‘Worldviews are the basic stuff of human existence, the lens through which the world is seen, the blueprint for how one should live in it, and above all the sense of identity and place which enables human beings to be what they are. To ignore worldviews, either our own or those of the culture we are studying, would result in extraordinary shallowness.’2 

‘Worldviews, as I said earlier, are like the foundations of a house: vital, but invisible. They are that through which, not at which, a society or an individual normally looks; they form the grid according to which humans organise reality, not bits of reality that offer themselves for organisation3

 “Worldview are the lenses through which a society looks at the world, the grid upon which are plotted the multiple experiences of life.”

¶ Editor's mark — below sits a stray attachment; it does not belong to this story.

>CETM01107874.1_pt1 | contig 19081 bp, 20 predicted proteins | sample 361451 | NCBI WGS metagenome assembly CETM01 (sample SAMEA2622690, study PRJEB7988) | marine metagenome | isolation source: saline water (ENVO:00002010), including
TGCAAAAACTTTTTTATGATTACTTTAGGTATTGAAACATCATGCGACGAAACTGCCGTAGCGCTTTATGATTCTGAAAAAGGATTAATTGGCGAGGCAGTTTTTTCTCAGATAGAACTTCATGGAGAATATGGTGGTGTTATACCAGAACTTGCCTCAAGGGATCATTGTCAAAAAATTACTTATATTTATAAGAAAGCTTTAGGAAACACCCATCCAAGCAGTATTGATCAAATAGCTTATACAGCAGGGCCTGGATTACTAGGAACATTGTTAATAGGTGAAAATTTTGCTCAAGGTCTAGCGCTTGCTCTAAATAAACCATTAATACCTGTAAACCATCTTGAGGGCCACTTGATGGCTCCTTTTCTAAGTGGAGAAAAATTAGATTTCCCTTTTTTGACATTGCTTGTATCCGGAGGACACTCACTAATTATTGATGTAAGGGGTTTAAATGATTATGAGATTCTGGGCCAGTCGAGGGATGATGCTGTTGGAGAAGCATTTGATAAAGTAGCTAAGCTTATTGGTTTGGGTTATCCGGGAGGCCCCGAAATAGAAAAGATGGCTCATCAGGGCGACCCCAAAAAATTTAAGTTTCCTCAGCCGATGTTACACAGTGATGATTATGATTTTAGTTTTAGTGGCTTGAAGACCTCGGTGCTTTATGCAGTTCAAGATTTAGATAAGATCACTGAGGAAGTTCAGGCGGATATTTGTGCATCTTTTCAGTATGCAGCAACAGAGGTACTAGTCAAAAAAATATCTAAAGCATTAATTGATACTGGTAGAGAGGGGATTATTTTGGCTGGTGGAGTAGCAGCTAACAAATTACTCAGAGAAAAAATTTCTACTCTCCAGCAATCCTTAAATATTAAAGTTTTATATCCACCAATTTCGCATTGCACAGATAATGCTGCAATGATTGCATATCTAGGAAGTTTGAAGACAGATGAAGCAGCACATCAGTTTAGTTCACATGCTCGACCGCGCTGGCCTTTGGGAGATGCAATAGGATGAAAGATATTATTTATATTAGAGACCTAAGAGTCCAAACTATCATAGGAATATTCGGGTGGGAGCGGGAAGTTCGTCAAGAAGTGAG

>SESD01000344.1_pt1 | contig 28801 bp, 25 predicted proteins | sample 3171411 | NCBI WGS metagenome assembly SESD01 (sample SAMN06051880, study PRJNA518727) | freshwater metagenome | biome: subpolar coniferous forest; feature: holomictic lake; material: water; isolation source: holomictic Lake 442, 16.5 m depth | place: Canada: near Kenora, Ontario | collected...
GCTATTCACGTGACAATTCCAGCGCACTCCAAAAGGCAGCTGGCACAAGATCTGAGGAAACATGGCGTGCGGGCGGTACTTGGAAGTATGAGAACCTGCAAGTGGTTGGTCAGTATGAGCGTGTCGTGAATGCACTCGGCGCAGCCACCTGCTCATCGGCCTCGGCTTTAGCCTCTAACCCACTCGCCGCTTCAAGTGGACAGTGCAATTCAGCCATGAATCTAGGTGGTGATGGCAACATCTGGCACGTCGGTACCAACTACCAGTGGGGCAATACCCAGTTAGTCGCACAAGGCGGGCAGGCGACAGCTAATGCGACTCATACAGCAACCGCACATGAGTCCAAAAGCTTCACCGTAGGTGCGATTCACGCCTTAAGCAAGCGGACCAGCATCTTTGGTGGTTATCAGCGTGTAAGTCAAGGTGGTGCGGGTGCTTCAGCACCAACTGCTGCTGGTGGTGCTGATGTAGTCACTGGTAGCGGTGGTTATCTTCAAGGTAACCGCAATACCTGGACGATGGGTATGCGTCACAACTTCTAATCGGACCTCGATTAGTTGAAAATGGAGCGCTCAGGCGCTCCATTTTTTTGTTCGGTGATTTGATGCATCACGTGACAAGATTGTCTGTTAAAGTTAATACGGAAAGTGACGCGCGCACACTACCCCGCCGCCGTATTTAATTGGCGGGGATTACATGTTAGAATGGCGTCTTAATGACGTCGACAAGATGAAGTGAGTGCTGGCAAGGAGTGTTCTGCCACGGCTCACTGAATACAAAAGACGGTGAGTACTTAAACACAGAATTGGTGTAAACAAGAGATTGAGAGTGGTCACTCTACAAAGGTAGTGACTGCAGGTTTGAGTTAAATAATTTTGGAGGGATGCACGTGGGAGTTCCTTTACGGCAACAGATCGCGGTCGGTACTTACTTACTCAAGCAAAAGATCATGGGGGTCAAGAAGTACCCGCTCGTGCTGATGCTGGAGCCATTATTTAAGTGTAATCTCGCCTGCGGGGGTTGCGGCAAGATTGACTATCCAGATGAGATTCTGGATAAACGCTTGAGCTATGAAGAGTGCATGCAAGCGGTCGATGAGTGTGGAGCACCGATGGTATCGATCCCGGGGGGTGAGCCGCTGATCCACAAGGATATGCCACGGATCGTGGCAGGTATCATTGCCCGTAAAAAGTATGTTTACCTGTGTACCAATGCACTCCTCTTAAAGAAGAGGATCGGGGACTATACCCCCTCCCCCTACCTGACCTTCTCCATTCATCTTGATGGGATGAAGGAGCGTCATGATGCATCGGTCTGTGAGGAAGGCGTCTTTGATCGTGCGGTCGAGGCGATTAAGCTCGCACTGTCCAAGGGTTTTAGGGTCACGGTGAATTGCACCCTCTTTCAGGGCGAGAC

Worldviews may be studied in terms of four features; characteristic stories, fundamental symbols; habitual praxis; and a set of questions and answers.

A mindset is a worldview held by a particular individual 


‘Their world view is their picture of the way things in sheer actuality are, their concept of nature, of self and society’ 4 

There are four components of a worldview 

  1. ‘provide stories through which human beings view reality. Narrative is the most chacteristic expression of worldview, going deeper than the isolated observation or fragmented remark’5 
  2. ‘from these stories one can in principal discover how to answer basic questions that determine human existence: who we are, where are we, what is wrong , and what is the solution?’
  3. Stories and the answers provided to the questions are expressed in cultural symbols’
  4. Worldviews include a praxis, a way-of-being-in-the-world .6


1NT &POG 121

2NT&POG 124

3NT&POG 125

4Gertz, Clifford 1973 The interpretation of cultures: selected essays New York: Basic Books, 1973 127

5NT&POG 123

6NT&POG 124